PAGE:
Association of Heavy Drinking With Deviant Fiber Tract Development in Frontal Brain Systems in Adolescents.
Importance: Maturation of white matter fiber systems subserves cognitive, behavioral, emotional, and motor development during adolescence. Hazardous drinking during this active neurodevelopmental period may alter the trajectory of white matter microstructural development, potentially increasing risk for developing alcohol-related dysfunction and alcohol use disorder in adulthood. Objective: To identify disrupted adolescent microstructural brain development linked to drinking onset and to assess whether the disruption is more pronounced in younger rather than older adolescents. Design, Setting, and Participants: This case-control study, conducted from January 13, 2013, to January 15, 2019, consisted of an analysis of 451 participants from the National Consortium on Alcohol and Neurodevelopment in Adolescence cohort. Participants were aged 12 to 21 years at baseline and had at least 2 usable magnetic resonance diffusion tensor imaging (DTI) scans and up to 5 examination visits spanning 4 years. Participants with a youth-adjusted Cahalan score of 0 were labeled as no-to-low drinkers; those with a score of greater than 1 for at least 2 consecutive visits were labeled as heavy drinkers. Exploratory analysis was conducted between no-to-low and heavy drinkers. A between-group analysis was conducted between age- and sex-matched youths, and a within-participant analysis was performed before and after drinking. Exposures: Self-reported alcohol consumption in the past year summarized by categorical drinking levels. Main Outcomes and Measures: Diffusion tensor imaging measurement of fractional anisotropy (FA) in the whole brain and fiber systems quantifying the developmental change of each participant as a slope. Results: Analysis of whole-brain FA of 451 adolescents included 291 (64.5%) no-to-low drinkers and 160 (35.5%) heavy drinkers who indicated the potential for a deleterious association of alcohol with microstructural development. Among the no-to-low drinkers, 142 (48.4%) were boys with mean (SD) age of 16.5 (2.2) years and 149 (51.2%) were girls with mean (SD) age of 16.5 (2.1) years and 192 (66.0%) were White participants. Among the heavy drinkers, 86 (53.8%) were boys with mean (SD) age of 20.1 (1.5) years and 74 (46.3%) were girls with mean (SD) age of 20.5 (2.0) years and 142 (88.8%) were White participants. A group analysis revealed FA reduction in heavy-drinking youth compared with age- and sex-matched controls (t154 = -2.7, P = .008). The slope of this reduction correlated with log of days of drinking since the baseline visit (r156 = -0.21, 2-tailed P = .008). A within-participant analysis contrasting developmental trajectories of youths before and after they initiated heavy drinking supported the prediction that drinking onset was associated with and potentially preceded disrupted white matter integrity. Age-alcohol interactions (t152 = 3.0, P = .004) observed for the FA slopes indicated that the alcohol-associated disruption was greater in younger than older adolescents and was most pronounced in the genu and body of the corpus callosum, regions known to continue developing throughout adolescence. Conclusions and Relevance: This case-control study of adolescents found a deleterious association of alcohol use with white matter microstructural integrity. These findings support the concept of heightened vulnerability to environmental agents, including alcohol, associated with attenuated development of major white matter tracts in early adolescence.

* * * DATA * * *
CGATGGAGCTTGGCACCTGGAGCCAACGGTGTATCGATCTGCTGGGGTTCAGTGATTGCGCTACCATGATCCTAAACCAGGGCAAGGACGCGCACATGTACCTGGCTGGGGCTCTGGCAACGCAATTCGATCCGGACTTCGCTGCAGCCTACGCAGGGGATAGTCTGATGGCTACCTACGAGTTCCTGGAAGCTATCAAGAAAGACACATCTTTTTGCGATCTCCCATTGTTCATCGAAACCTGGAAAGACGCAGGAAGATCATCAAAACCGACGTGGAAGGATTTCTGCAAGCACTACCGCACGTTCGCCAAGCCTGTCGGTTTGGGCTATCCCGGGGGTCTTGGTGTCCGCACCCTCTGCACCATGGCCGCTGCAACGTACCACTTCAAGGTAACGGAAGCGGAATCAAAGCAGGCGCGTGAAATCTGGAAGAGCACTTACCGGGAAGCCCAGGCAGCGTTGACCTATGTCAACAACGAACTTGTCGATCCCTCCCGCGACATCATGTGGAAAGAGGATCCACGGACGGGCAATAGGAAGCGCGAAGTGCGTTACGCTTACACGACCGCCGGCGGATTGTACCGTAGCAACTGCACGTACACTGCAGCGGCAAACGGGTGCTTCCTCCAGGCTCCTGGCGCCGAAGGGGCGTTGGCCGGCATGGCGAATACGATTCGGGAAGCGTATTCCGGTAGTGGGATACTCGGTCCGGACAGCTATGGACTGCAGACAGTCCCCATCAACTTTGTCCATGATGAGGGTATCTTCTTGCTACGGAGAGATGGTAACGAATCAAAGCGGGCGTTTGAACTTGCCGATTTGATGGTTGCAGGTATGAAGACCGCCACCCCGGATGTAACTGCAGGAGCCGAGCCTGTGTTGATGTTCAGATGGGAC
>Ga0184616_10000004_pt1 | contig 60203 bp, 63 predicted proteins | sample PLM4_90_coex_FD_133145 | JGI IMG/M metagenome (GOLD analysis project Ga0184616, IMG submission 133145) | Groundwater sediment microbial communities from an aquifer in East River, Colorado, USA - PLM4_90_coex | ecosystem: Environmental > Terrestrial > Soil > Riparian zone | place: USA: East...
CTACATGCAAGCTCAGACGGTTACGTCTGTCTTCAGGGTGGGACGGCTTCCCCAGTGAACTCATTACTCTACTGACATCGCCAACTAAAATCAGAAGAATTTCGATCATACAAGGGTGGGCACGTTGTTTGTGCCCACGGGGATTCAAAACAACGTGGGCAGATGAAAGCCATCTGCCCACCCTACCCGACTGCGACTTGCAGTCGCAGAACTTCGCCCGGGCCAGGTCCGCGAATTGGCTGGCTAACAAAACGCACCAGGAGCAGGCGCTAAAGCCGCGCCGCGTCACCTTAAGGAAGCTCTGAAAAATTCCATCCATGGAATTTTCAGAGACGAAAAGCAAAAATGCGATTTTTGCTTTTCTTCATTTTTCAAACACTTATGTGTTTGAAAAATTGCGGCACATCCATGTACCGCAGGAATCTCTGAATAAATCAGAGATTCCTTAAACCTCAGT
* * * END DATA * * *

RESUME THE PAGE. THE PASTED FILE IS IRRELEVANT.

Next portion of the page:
Zhao, Q; Sullivan, EV; Honnorat, N; Adeli, E; Podhajsky, S; De Bellis, MD; Voyvodic, J; Nooner, KB; Baker, FC; Colrain, IM; Tapert, SF; Brown, SA; Thompson, WK; Nagel, BJ; Clark, DB; Pfefferbaum, A; Pohl, KM
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